After their lawsuit was dismissed in Indiana, attorneys for a group of National Guard soldiers have refiled it in Texas. The lawsuit against a defense contractor claims the company knew of the presence of a deadly toxin at a site the soldiers were guarding in Iraq but waited before telling anyone. The lawsuit against KBR was filed 30 MAR in a federal court in Houston. Brought by a group of attorneys led by Houston-based Mike Doyle, the lawsuit was dismissed in February by a federal judge in Indiana. The judge ruled the court lacks “personal jurisdiction” to take up the matter and did not consider the merits of the lawsuit. The soldiers, about 140 from Indiana, say they were exposed to sodium dichromate, an anti-corrosive that was likely dusted across the wind-swept desert near Basra when Iraqis cut open storage containers as they fled the site at the beginning of the 2003 American-led invasion. The soldiers were guarding Qar-mat Ali, a plant being operated by Houston-based KBR where water was pumped underground to boost oil production.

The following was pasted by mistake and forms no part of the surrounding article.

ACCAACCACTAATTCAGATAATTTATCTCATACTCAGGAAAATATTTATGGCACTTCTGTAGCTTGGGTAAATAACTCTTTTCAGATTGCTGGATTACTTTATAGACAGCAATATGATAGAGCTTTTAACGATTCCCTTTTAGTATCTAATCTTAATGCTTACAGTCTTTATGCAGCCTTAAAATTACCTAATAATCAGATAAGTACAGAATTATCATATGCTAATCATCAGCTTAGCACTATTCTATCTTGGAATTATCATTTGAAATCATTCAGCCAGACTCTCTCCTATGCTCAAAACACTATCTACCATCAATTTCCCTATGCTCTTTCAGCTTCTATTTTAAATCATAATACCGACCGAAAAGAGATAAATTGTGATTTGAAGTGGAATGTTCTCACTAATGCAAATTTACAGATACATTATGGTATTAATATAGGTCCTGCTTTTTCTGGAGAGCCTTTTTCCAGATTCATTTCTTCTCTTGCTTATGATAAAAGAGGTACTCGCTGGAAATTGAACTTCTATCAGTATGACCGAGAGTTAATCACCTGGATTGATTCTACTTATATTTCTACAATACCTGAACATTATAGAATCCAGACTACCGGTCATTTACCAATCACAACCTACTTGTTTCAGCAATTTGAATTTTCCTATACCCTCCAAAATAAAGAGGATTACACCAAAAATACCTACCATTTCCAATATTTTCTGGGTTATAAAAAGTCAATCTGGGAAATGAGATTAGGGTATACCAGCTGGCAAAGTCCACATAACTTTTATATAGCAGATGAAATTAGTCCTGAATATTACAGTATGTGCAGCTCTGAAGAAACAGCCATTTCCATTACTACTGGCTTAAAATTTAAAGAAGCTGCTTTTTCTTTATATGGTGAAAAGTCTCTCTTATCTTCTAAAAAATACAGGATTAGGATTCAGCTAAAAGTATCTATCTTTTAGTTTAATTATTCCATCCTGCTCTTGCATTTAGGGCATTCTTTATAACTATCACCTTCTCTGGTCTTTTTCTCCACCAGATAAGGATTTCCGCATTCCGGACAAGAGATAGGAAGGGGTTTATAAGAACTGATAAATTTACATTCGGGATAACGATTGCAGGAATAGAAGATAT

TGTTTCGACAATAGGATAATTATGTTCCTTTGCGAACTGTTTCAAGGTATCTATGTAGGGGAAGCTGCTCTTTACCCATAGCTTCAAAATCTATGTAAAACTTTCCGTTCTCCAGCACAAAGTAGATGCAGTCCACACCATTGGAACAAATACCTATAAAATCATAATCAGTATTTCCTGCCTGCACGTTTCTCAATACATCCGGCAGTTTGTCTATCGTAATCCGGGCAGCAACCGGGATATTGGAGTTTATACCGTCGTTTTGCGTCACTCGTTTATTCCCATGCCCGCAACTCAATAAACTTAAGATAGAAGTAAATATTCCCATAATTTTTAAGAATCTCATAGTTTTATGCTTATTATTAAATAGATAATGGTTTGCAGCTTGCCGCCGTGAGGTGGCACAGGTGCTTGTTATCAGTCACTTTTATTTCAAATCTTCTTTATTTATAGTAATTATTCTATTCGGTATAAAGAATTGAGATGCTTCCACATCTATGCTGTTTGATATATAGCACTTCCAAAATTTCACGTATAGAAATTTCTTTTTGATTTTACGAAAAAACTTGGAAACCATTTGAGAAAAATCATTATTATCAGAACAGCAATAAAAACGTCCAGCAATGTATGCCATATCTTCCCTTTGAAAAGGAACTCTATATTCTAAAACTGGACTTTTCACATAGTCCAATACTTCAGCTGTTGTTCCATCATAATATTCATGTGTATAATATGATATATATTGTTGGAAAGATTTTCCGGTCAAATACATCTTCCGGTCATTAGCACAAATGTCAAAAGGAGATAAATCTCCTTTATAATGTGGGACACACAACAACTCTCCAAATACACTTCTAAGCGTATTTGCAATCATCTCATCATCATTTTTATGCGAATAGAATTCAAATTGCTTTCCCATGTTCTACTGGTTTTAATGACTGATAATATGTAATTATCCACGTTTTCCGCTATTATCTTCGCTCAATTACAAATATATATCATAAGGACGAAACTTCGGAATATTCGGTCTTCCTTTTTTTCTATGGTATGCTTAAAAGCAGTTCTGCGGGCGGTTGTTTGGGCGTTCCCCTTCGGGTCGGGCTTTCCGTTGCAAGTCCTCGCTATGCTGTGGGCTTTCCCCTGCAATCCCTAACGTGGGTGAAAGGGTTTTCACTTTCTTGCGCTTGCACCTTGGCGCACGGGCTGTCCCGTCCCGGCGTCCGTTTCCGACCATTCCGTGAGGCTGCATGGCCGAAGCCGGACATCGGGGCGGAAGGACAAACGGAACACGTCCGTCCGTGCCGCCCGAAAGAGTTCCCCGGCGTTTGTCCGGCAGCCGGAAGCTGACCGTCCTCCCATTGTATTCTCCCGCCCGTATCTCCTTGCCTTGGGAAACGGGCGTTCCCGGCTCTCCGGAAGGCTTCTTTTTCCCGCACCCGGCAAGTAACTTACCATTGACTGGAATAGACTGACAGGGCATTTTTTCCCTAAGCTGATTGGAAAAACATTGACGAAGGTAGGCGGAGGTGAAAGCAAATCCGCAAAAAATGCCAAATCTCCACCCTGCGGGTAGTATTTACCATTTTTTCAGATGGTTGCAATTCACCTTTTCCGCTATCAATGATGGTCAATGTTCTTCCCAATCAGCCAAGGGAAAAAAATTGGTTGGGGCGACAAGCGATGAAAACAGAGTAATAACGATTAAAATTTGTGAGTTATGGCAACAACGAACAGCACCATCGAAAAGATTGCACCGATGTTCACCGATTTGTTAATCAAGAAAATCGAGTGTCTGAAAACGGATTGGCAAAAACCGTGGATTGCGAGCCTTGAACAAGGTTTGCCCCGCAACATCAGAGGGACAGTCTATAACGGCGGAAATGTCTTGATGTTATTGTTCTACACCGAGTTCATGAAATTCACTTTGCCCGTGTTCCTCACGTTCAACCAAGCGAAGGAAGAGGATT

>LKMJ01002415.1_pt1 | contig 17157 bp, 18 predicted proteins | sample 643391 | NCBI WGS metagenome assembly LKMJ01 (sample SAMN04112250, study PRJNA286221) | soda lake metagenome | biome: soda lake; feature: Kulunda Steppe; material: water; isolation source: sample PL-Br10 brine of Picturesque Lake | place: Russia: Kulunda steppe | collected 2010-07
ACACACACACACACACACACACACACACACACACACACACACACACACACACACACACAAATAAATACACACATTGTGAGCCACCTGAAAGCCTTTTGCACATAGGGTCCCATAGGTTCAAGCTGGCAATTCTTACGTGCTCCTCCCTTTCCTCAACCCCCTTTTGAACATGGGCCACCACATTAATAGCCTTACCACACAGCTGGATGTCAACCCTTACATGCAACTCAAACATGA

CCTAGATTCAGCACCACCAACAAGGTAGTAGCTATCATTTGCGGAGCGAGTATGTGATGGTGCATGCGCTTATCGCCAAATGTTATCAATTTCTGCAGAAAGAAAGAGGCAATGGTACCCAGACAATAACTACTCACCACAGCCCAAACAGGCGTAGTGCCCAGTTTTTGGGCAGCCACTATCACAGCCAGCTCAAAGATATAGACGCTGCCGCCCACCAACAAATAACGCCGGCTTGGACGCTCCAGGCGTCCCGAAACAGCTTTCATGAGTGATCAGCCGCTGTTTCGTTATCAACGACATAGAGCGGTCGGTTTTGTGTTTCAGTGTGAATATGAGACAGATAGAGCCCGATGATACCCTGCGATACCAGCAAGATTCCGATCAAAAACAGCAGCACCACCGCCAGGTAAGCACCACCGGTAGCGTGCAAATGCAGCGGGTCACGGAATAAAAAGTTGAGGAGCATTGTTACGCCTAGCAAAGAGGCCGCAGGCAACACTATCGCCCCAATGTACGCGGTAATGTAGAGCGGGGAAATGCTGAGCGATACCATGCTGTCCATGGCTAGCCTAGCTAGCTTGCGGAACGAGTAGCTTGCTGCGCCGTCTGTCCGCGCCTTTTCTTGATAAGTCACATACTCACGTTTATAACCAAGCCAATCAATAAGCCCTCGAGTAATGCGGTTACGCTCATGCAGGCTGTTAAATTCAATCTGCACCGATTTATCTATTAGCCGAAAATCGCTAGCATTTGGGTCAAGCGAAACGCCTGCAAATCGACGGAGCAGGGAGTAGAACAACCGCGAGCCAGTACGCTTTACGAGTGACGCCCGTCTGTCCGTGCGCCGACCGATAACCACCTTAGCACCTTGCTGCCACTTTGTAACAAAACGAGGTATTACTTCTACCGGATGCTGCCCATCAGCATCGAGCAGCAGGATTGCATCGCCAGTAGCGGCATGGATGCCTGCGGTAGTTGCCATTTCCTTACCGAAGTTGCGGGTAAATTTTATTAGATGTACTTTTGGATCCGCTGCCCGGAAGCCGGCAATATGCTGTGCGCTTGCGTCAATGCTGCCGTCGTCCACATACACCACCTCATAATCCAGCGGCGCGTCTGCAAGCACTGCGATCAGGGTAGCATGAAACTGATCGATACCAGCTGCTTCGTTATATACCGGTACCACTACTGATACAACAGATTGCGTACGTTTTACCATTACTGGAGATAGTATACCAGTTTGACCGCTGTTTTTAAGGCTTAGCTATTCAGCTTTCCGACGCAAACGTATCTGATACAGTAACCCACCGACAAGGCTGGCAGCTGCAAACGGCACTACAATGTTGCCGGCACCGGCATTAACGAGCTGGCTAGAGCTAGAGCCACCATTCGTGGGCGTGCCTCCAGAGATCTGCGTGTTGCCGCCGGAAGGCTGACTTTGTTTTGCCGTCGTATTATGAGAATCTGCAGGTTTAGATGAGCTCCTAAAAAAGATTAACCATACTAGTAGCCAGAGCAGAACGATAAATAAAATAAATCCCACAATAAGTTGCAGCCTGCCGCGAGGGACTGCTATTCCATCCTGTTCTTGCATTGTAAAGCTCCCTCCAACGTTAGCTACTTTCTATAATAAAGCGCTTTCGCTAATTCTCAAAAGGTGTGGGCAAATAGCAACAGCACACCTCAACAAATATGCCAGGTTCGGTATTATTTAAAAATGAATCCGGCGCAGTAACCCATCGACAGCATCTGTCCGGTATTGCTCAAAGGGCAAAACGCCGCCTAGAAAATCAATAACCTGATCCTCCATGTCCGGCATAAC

Sodium dichromate contains hexavalent chromium, a known human carcinogen. Exposure to the toxin, experts say, can cause nosebleeds and severe respiratory problems, as well as heightened risks of cancer, and kidney and liver diseases. The soldiers’ lawyers charge that KBR was aware of the risk but kept it secret. KBR has said it collected air samples that showed low levels of the chemical. Doyle’s team also is representing soldiers in cases pending in Oregon and West Virginia. One of the exposed soldiers, Lt. Col. James Gentry, 52, of Mitchell, Ind., died in November. Gentry, a nonsmoker, was diagnosed in 2006 with a rare form of lung cancer. Military doctors say it most likely was caused by the exposure. “Only the good Lord knows what happened at that site,” said Maj. Gen. R. Martin Umbarger, Indiana’s top-ranking National Guard general, at the funeral of Gentry, who commanded the group including soldiers from a battalion based in Jasper, Ind., and Tell City, Ind. Another soldier, David Moore, 42, of Dubois, Ind., died in 2008. Sen. Evan Bayh (D-IN) has drafted legislation that would create a registry similar to the one created for soldiers exposed to Agent Orange in Vietnam. That registry would ensure that those suffering symptoms possibly related to the exposure receive treatment from U.S. Department of Veterans Affairs doctors, but it has not become law. [Source: Evansville Courier Press Eric Bradner article 1 Apr 2010 ++]